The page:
Before a show at the Night Light in Oakland, Cocktails vocalist Patrick Clos is bobbing his head compulsively. Paisley shirt buttoned to the neck beneath a flight jacket, Clos casually describes the San Francisco band's assets. "What works for us is super-catchy, fist-pumping rock songs with lots of dual vocals," he says with a grin. Clos is right — Cocktails' lilting melodies and punchy back-beats follow a formula, but their lack of pretense and thoughtful songwriting impart that formula with considerable charm.
Clos and Lauren Matsui founded Cocktails around the notion that maybe if they wrote good pop songs, people might hear them, like them, and wouldn't that be great? Their approach smacks of the innocent rock ambition immortalized in countless music biopics — the inspired dreamers moving out of the garage, etc. — and so far, it's working. Though they've only released a 7-inch EP and one music video, Cocktails are frequently landing opening slots for national touring acts like Mac DeMarco and, this week, Bleached.
At first, though, the band had trouble getting gigs. "We didn't have many connections," Clos recalls. "We still don't." Faced with the task of differentiating themselves from droves of other catchy guitar groups, Clos coined the tag "slop-pop." This clever bit of marketing led to more bookings, and now almost every story about the group uses the descriptor. Clos admits that the phrase was partly a preemptive deflection of criticism for their ramshackle live shows, but that aspect of Cocktails' sound is irrelevant at this point. They're tighter now, and err only as often as other local bands, only without the effects to hide it. Since Matsui alternates between keyboards and guitar, and both she and Clos share vocal duties, they divide front-person responsibilities evenly. Their harmonic vocal chemistry is the focal point of Cocktails' live presence; meanwhile, bassist Rion Rinker and drummer Phil Lantz build a foundation for their instrumental leads and poppy dual vocals. Onstage, Cocktails don't posture with rock hostility or art austerity, and evade bubblegum pop's tiresome saccharine glee. Their rejection of effects isn't a staunch philosophy, just a pragmatic step to maximize the impact of their hooks. Clos and Matsui simply appreciate the ample power of melodies unadorned.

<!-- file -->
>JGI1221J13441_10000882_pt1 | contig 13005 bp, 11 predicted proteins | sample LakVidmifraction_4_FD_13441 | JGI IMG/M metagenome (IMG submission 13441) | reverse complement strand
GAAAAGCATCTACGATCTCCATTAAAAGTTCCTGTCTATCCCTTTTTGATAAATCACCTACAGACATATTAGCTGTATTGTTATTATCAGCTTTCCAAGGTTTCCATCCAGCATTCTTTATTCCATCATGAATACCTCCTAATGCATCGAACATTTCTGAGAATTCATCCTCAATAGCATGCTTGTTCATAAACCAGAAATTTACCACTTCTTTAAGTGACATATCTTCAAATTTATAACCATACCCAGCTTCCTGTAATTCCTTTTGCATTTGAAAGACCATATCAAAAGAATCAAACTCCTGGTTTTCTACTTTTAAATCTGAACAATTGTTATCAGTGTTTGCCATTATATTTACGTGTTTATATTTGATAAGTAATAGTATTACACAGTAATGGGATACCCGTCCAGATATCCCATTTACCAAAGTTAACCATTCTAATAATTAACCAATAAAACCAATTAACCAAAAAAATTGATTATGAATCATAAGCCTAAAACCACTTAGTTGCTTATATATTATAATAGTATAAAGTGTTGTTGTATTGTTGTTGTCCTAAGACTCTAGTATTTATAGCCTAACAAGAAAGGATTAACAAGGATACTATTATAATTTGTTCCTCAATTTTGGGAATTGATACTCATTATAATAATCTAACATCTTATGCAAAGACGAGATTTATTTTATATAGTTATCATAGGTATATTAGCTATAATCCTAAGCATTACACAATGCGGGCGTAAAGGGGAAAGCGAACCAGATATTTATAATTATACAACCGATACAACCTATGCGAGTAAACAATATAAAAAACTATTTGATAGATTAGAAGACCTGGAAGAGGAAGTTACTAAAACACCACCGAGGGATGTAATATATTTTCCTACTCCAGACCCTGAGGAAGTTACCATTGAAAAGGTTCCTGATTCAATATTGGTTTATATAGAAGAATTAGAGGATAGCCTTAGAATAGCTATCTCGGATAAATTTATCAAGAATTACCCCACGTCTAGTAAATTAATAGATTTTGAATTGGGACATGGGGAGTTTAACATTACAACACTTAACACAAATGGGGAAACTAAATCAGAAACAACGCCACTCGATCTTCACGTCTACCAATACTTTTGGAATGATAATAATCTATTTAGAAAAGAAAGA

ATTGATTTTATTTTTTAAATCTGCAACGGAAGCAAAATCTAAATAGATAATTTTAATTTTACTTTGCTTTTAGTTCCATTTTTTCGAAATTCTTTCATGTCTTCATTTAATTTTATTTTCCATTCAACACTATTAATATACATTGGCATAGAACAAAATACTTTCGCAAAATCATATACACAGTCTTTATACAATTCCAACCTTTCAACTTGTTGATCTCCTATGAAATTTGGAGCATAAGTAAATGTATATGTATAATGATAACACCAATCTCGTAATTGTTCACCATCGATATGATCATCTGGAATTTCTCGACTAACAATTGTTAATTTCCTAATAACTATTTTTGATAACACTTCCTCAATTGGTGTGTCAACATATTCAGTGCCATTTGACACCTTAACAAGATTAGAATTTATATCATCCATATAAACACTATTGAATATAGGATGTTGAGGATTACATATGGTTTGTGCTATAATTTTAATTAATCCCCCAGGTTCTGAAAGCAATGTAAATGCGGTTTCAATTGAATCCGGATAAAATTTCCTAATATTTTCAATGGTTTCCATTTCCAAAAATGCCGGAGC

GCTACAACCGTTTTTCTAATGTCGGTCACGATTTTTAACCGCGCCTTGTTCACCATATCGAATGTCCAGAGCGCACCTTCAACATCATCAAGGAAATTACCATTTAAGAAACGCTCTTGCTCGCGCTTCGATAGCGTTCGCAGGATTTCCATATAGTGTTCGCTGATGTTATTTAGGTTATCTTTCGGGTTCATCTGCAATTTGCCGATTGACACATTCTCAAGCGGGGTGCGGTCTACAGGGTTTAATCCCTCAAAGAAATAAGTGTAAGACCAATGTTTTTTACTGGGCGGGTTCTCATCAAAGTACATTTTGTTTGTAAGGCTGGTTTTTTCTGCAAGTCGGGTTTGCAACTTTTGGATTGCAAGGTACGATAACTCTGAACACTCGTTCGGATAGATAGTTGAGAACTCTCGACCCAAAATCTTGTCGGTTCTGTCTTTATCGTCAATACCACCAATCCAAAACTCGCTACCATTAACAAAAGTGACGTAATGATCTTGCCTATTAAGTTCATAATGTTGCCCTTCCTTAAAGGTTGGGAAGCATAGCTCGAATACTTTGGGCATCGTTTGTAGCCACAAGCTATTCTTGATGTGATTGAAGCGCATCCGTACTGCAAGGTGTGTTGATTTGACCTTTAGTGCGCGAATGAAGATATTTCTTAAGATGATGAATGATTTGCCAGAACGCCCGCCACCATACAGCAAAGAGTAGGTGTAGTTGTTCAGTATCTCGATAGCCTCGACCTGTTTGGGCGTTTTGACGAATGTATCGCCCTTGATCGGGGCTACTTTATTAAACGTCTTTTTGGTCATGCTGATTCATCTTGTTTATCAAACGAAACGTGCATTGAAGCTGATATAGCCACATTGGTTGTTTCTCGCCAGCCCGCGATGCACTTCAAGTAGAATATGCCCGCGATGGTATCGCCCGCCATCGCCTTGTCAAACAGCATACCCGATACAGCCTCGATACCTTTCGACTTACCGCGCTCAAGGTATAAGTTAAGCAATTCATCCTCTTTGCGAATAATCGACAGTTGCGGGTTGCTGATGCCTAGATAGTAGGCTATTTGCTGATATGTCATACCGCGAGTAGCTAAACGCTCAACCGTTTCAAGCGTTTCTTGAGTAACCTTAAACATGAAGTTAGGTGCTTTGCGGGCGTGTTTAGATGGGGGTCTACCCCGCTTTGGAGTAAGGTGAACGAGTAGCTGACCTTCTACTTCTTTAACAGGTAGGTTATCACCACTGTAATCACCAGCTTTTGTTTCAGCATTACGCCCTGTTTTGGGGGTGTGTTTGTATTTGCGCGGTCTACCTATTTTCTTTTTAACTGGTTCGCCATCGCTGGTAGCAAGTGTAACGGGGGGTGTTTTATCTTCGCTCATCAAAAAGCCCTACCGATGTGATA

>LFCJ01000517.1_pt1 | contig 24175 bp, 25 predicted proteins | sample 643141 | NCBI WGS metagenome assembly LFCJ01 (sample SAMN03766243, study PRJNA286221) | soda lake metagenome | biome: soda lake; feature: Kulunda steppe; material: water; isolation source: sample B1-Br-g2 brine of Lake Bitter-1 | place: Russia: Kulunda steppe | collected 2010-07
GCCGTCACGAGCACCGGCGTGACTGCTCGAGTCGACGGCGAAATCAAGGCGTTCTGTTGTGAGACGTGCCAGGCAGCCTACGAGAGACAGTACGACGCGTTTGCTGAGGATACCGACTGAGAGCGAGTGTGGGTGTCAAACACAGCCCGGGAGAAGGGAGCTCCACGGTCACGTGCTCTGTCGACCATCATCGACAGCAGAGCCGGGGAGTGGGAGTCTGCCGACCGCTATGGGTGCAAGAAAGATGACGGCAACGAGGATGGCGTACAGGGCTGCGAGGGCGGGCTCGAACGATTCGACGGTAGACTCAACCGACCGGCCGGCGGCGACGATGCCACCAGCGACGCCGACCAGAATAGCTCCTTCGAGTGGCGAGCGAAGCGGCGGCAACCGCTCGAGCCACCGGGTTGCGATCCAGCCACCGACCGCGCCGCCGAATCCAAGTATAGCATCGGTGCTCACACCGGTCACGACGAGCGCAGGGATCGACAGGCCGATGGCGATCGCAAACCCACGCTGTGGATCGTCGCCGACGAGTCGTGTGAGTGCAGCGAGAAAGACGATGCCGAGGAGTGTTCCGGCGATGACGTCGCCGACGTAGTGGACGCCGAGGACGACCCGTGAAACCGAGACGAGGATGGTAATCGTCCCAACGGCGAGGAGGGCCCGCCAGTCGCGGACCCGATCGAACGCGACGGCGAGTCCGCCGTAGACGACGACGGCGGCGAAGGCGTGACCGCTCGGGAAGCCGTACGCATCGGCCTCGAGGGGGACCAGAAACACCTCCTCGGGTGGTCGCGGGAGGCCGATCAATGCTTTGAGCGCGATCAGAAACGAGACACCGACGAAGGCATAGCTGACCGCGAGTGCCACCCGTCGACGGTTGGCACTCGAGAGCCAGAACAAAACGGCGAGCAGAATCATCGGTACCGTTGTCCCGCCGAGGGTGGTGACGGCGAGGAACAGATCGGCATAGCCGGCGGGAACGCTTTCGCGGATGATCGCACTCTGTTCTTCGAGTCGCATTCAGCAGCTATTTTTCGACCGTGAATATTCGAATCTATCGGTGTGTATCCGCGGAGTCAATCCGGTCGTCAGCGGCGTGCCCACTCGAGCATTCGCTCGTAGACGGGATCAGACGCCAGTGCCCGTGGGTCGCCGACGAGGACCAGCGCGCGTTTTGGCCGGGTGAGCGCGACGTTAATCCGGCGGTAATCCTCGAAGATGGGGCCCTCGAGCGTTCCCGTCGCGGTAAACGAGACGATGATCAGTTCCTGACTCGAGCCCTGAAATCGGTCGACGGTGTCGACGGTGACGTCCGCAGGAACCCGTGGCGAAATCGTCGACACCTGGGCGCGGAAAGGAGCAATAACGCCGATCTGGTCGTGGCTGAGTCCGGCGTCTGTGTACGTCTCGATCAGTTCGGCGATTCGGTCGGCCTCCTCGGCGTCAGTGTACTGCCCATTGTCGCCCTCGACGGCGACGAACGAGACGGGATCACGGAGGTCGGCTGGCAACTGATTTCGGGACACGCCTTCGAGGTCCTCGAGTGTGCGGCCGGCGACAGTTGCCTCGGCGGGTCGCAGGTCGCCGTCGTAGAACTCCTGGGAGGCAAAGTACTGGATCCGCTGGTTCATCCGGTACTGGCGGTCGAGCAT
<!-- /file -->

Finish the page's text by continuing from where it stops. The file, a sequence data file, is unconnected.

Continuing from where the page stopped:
That faith in the inherent value of a good song impressed Jessi Frick, one-half of San Francisco's Father/Daughter Records. She saw Cocktails live by chance and, based on the strength of their songs, decided that very night to invest in an unknown. The label ended up releasing the band's four-song debut EP. Father/Daughter is small, but its clout won press coverage for Cocktails that snowballed into a voluble stream of praise.
"Hey Winnie," the EP's lead single, saunters through understated verses and bright guitar leads. An expected guitar solo rises from the mix replete with bittersweet bends and a descending outro. It is formulaic, new-wave-era singles rock, played as if late-'70s artists like Nick Lowe wrote Cocktails' rough draft. The band's '90s debts are less glaring but equally significant. For the "Hey Winnie" video, in which the band members rob a thrift store, Matsui cites the humor of Airheads as inspiration. "I wanted it to be like ... stick-'em-up movies like Point Break or Beverly Hills Cop," Clos says. Those references are telling: Clos readily admits to being "a big college radio dork in the '90s."
Cocktails emulate other eras of guitar-oriented rock in their endeavor to deliver universally accessible tunes. They lack pretense and set simple goals. There's no agenda or cultivated mystique behind the group. Clos and Matsui don't want listeners to dwell on the group's story, and doing so isn't necessary to enjoy the songs. The music industry often belittles and crushes idealists, but Cocktails persevere wide-eyed and without pretense, resolute that good songs and an audience are all they need.